Boston, like any big city, is made up of neighborhoods, and Harvard Square (pronounced
Hahvahd Squayah) is a fun neighborhood to explore.
Be forewarned: Boston is undergoing a major construction project called "The Big Dig". (You can get details of this project at their website: bigdig.) It entails taking the Central Artery and moving it underground. Traffic tie ups are legendary, and rerouting of streets is common. This project is not expected to be finished until 2004. Unless you are a true glutton for punishment, DO NOT DRIVE in Boston if you can avoid it.
That said, you can get just about anywhere you want to go by public transit, known as the T. The T is cheap, safe, and convenient. Harvard Square has its own T stop on the Red Line.
Guess what? When you come out of the Harvard Square T stop, you are right by Harvard. (Pretty clever, eh?) You can take a walk through Harvard Yard, which is pleasant, and see the engraved stone detailing how 400 English pounds were given to start this new college. (200 pounds down, 200 pounds upon completion.) It is beautiful and surprisingly small.
As you might expect, this locale is ripe with bookstores. The Harvard Coop, which is actually a cooperative association, carries general reading as well as textbooks. They also have a large section of Harvard memorabilia.
Another bookstore which I am going to add to my list of favorites is Wordsworth. This bookstore boasts that every book is discounted every day. The selection here is spread over several floors, and runs the gamut from the most run of the mill paperbacks to some pretty esoteric stuff. And, yup, everything I looked at was discounted about 20%.
Like any other college town, Harvard Square has its share of little restaurants and pubs. One I particularly like is called Finagle-A-Bagel. This is a local chain, and is a great deal for lunch or a
The Finagle-A-Bagel in Harvard Square is located at 14 JFK Street, and the cafe is downstairs. I had a "Blue Chicken" which is a flatbread made from bagel dough, topped with four cheeses, spicy chicken, and blue cheese dressing, and run under a broiler until melted. It cost $4.59, and it was outstanding. Pair this with a beer, they have several on tap, or a soft drink, and you have a reasonably priced meal. This location also has internet connections. I did not use them, so I can't tell you how fast they are, or the cost.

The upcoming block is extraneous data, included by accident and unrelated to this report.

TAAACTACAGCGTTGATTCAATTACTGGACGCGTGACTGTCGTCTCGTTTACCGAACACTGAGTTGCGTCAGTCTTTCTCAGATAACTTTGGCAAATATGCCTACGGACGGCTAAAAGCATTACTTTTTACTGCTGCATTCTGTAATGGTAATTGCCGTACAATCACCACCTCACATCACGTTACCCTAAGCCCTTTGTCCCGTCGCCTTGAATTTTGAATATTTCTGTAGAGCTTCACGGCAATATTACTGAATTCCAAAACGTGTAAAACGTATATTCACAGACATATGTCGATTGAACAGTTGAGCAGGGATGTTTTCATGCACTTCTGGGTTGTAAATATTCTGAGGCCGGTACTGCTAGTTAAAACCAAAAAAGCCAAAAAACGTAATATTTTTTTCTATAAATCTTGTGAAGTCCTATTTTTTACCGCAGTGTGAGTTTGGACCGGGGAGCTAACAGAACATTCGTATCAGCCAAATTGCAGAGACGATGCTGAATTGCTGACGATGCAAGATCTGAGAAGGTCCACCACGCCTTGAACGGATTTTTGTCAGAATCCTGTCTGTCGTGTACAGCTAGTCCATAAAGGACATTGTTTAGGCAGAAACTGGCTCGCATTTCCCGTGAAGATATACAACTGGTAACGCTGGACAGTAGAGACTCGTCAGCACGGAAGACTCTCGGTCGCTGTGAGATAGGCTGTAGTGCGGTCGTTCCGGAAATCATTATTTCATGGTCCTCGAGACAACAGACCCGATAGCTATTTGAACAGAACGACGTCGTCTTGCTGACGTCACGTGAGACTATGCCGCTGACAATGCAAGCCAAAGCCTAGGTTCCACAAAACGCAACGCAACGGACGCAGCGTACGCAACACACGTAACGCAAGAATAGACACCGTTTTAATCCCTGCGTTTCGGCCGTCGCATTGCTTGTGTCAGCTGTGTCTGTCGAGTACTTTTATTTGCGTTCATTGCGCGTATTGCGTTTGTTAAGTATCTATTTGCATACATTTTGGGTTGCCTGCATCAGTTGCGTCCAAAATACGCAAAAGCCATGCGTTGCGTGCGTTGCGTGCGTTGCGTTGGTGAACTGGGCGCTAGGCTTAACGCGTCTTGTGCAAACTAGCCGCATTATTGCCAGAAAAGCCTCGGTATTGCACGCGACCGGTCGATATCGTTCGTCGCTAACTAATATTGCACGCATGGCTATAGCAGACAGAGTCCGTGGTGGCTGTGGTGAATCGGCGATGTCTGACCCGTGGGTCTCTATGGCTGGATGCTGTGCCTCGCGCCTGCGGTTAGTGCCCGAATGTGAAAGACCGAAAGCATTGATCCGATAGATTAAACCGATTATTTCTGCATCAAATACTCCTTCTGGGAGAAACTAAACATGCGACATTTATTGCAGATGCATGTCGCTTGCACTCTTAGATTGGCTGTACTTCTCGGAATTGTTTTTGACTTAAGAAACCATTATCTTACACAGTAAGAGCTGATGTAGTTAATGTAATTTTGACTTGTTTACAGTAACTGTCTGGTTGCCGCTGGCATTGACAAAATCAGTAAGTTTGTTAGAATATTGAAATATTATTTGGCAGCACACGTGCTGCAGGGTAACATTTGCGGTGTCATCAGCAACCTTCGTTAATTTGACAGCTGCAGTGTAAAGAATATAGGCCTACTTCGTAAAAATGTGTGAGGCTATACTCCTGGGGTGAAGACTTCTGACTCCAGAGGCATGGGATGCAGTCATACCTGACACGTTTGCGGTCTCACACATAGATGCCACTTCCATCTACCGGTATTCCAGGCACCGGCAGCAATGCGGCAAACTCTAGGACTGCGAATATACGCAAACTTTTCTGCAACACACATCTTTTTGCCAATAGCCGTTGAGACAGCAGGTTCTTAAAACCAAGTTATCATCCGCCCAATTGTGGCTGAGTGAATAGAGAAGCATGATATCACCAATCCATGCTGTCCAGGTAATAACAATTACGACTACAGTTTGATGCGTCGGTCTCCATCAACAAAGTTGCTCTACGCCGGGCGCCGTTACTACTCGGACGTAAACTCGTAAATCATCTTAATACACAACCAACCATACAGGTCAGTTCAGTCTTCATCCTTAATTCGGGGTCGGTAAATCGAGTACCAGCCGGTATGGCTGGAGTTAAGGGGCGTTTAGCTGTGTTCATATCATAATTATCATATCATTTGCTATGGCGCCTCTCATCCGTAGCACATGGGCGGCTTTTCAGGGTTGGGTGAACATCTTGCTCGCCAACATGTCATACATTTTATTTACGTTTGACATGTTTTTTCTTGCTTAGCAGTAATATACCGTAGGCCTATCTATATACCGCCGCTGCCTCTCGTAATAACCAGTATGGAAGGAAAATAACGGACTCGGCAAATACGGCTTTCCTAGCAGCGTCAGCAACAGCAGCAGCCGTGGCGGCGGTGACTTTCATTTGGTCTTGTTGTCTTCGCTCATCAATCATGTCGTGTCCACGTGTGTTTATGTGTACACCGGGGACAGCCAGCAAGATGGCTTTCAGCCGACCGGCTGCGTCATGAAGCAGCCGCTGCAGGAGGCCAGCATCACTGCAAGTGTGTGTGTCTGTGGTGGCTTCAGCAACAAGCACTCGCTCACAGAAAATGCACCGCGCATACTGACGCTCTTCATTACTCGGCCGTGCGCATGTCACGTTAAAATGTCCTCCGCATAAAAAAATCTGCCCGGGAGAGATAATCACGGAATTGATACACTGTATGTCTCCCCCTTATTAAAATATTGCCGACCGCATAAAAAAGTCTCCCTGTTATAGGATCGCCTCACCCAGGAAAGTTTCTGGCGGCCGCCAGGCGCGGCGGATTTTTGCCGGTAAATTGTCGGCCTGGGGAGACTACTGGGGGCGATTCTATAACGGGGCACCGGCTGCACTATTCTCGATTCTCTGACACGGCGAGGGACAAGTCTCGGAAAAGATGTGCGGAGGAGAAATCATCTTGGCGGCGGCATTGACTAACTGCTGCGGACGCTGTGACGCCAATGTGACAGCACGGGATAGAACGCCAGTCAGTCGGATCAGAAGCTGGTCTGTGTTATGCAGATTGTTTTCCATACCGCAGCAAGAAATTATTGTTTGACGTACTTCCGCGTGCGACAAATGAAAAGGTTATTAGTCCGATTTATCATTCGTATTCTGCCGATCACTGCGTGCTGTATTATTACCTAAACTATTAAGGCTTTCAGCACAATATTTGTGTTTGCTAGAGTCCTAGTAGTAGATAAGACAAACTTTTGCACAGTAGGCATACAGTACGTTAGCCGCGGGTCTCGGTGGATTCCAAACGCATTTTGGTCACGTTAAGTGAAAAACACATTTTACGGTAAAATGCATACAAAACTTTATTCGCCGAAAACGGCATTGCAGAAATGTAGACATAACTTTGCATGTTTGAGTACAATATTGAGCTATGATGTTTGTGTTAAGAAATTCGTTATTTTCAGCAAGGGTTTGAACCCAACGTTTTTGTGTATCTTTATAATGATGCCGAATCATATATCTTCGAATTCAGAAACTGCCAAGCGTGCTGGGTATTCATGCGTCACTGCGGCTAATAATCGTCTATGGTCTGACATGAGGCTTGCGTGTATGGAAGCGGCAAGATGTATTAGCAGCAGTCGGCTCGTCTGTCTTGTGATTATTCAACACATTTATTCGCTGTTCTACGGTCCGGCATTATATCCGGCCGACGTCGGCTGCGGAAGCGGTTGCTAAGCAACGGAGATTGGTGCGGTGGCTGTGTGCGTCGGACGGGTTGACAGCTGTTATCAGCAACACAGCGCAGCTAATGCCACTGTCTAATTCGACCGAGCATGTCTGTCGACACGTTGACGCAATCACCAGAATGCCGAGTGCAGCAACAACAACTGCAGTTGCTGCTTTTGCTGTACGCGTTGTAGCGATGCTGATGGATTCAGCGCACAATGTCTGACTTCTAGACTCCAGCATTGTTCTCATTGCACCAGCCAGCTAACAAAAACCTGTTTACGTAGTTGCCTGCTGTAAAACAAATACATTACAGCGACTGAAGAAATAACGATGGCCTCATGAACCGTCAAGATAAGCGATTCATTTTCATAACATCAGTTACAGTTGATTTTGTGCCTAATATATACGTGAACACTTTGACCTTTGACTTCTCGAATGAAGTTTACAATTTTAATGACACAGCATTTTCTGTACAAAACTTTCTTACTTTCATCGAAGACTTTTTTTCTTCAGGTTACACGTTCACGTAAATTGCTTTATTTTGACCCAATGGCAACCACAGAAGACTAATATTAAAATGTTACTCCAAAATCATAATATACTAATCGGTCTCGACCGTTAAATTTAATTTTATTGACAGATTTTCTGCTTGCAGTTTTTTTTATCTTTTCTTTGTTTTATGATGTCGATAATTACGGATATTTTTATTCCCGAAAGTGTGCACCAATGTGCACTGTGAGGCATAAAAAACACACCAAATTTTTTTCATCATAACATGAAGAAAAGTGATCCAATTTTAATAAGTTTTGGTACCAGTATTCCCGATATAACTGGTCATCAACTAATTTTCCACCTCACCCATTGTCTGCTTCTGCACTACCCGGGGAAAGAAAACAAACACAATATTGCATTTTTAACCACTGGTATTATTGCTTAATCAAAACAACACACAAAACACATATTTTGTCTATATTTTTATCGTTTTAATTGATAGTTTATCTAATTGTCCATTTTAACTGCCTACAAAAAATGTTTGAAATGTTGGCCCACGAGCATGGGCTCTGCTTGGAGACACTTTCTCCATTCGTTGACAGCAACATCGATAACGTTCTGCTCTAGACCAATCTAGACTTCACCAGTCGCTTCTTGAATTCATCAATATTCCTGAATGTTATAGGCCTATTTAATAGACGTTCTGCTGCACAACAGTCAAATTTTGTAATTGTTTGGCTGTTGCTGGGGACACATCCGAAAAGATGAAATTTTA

Right across from Finagle-A-Bagel are the law offices of Dewey, Cheetham, and Howe. (If this doesn't ring a bell, see my note below.) The sign is on the second floor, at the pointed end of the building, so look up.
The pharmacy of Billings and Stover is just down the street. This has been a pharmacy since 1854, and is still in operation. It reminds me of drugstores back when I was a kid, before chain drugstores started selling laundry detergent and milk.
All in all, this is a nice place to spend a few hours, more if you are a die hard Harvard fan.
Note about Dewey, Cheetham, and Howe
If you are a fan of National Public Radio, you have probably stumbled across a show called "Car Talk". "Car Talk" is hosted by Tom and Ray Magliozzi, two brothers who actually run a service garage in Cambridge. They also both graduated from MIT, so we ain't talking your average grease monkey here. This is hands down the single funniest show on the air today, whether on TV or radio. And, by the way, they dispense pretty good advice about cars in the process. If you want to get a taste of their show, you can go to CarTalk and listen to their weekly radio show,
among other things. Anyhow, in their sign off each week, Tom and Ray always refer to their lawyers Dewey, Cheetham, and Howe. (Go ahead, say it out loud.)